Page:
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In my shoes: I’ve been running at the end of the day again. Somehow, between the aforementioned darkness and cold, I can’t quite get myself in gear to run before our school day starts. Instead I’ve had a few beautiful sunset runs, one under the Supermoon (which connected me with a whole bunch of moon-runners on Instagram) and one where I saw an enormous owl, whom I managed not to scare away.

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In the kitchen: I’m in a cooking funk.  I write out meal plans but don’t want to go to the store, so when it comes to four o’clock and I drag myself back into the kitchen (which is invariably awash in piles of dishes and school books and bags and mail) I realize I don’t have some crucial ingredient.  Some weeks are like that, even in Australia.*

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When I went though my photos last week, I found that I had taken almost the exact same photo of this ornament 7 years ago. His name is Harry. He’s what I feel like every day at 4:30p.m., which is exactly why I need to run in the afternoon.

On my reading pile: We started our annual reading of The Best Christmas Pageant Ever, and we all sat around chuckling at the same jokes as we always do. I love that book. When I’m without children, I’m reading Lydia Reeder’s Dust Bowl Girls, which I mentioned over here on my book blog.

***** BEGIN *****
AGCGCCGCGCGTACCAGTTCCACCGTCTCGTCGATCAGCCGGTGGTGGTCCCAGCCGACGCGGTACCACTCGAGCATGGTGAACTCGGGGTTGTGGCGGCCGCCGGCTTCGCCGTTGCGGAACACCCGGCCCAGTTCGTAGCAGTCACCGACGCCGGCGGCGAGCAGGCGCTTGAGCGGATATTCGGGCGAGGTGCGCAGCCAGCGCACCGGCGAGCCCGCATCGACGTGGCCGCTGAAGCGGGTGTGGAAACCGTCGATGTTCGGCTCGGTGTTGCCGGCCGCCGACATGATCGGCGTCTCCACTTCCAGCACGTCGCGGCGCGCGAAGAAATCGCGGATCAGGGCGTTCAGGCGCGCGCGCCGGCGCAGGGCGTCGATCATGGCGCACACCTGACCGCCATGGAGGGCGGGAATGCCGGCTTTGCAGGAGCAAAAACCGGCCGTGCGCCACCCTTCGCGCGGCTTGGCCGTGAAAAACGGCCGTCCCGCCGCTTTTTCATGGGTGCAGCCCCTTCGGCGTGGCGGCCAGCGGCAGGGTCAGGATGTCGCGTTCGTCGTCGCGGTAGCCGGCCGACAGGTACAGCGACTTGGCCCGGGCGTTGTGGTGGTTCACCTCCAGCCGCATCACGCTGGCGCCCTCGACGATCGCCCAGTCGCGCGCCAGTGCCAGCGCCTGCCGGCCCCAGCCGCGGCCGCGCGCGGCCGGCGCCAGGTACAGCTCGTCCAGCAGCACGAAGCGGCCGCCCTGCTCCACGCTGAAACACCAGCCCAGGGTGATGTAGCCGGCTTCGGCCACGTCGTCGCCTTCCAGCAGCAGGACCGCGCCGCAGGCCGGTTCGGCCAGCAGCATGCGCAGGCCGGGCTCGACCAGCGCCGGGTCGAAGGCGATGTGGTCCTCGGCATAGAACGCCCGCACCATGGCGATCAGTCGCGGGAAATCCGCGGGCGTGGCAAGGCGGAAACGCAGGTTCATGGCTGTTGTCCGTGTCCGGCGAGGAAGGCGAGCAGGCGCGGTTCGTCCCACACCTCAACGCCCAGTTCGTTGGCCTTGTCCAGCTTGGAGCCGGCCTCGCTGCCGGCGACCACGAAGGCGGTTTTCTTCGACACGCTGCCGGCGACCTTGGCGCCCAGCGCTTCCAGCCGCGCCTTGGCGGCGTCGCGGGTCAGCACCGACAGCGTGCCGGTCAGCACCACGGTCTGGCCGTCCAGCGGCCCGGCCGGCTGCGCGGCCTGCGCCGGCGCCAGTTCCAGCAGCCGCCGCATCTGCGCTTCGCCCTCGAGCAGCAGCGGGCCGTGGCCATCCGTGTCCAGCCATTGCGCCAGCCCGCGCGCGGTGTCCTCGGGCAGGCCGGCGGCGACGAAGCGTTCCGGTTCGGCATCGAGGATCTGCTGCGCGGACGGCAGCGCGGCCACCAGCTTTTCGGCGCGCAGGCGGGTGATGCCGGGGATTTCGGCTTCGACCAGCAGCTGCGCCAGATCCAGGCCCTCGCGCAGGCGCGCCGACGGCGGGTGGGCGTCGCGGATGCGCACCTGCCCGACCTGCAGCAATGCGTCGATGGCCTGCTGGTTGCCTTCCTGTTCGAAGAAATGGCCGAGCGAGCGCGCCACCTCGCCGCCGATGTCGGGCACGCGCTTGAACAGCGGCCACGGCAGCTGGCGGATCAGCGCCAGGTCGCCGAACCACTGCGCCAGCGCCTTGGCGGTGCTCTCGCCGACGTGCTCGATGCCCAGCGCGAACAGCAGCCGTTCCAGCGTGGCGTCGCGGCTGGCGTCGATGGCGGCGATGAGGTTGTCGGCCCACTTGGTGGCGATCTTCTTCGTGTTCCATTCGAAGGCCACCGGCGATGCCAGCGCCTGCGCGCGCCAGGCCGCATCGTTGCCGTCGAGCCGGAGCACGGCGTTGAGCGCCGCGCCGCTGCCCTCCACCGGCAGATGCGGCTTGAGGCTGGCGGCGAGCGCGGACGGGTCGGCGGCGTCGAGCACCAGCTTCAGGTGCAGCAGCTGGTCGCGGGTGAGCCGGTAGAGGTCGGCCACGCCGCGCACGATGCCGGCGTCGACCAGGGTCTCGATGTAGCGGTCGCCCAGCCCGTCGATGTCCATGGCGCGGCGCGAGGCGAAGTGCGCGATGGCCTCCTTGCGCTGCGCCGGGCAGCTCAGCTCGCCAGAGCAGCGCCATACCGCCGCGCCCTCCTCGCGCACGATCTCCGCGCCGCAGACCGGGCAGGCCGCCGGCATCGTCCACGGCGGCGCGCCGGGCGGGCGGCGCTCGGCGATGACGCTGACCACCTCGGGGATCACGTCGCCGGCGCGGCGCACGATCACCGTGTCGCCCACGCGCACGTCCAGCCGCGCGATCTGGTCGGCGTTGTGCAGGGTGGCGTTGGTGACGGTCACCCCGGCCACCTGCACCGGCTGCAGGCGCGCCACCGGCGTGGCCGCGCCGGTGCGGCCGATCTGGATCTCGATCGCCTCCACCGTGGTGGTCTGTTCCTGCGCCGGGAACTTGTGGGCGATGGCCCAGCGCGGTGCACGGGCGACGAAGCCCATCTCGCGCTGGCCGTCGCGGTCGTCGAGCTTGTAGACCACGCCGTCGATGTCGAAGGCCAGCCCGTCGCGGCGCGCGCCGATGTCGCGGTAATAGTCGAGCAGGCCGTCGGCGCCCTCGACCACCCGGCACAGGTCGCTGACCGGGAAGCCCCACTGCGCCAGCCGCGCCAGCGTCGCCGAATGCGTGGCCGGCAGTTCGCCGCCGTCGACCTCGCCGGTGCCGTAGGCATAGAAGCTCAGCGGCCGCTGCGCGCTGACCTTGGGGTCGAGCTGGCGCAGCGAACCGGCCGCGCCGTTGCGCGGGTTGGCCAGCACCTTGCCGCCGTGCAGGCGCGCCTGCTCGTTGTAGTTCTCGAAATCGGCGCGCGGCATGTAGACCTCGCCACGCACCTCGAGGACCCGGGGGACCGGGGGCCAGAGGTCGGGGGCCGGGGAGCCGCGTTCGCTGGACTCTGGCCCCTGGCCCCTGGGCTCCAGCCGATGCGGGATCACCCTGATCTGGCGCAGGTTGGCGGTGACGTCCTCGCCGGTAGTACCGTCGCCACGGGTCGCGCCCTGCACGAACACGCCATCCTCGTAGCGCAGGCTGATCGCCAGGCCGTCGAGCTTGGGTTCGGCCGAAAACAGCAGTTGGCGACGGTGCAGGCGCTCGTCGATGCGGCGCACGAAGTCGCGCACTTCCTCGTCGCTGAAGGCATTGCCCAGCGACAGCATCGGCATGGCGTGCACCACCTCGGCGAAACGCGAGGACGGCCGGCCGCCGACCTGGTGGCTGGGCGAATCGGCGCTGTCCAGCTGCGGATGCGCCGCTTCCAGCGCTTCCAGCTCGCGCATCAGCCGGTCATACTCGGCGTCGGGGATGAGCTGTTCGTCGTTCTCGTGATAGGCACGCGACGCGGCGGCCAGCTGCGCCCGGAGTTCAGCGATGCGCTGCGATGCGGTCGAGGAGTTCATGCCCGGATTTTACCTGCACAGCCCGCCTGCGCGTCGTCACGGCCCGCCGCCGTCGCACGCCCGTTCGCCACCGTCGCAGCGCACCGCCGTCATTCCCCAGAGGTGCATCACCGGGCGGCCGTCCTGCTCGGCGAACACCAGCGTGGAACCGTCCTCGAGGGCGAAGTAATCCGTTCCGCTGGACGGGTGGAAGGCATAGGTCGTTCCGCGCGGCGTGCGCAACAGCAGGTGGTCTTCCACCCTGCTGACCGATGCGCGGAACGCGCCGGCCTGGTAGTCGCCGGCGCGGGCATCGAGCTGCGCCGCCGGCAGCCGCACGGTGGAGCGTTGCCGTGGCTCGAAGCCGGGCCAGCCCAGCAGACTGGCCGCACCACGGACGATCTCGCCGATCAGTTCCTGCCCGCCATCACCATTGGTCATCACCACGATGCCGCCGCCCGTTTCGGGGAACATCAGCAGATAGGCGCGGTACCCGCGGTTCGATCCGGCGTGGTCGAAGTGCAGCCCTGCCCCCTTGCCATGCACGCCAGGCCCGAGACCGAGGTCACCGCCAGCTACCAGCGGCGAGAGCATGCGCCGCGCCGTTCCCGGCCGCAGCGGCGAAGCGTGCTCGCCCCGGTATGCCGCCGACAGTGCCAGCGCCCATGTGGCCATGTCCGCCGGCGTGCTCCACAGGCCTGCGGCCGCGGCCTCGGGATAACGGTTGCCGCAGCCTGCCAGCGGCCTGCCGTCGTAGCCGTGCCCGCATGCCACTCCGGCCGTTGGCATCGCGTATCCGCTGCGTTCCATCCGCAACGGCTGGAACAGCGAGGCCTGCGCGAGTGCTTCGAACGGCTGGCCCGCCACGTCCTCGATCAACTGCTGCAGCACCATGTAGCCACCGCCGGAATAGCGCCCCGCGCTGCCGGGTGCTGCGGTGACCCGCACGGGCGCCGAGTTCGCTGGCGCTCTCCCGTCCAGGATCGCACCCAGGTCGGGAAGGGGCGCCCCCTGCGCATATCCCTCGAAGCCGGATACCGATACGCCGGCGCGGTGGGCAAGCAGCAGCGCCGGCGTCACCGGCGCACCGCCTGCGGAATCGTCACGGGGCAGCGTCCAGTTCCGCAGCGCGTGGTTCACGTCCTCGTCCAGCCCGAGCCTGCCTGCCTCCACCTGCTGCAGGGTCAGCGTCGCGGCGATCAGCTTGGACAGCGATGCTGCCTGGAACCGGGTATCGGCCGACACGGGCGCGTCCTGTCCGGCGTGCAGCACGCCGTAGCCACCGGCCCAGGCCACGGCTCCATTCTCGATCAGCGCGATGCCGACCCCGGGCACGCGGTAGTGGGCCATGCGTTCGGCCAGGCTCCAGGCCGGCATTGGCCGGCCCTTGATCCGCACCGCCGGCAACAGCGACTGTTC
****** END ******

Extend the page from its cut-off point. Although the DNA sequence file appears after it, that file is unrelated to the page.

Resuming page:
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In the school room: I realized a few weeks ago that we hadn’t been doing enough art.  My high schoolers were whining and complaining when we did it, so I’d been skipping it, but my youngers need a lot of art. So we’re back to sitting at the table while I read, at least once a week. The boys can opt out if they want, but I’m making it available. (More often than not, they join in, even though they’re too cool# for it.)

We’re doing our exams this week on history and literature. This involves narrations (e.g., drawing a comic, making an annotated diagram, writing a page, or asking 5 questions about the reading).

Also, it’s recital season. Last week we had two recitals (one piano, one piano and violin), and this week we have a concert and two Nutcracker performances. It must be December.

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Grateful for: great music teachers. My in-laws’ beautiful reminiscences of their dad last week. Xeljanz. Running. The upcoming release of my book, Lost Things.^

Praying for: Mandy, Judi, Lori, Christine, Bishop Gerry, Scott, Aimee, Austen. All those who are mourning lost loved ones more than ever at this time of year. Refugees and those who minister among them.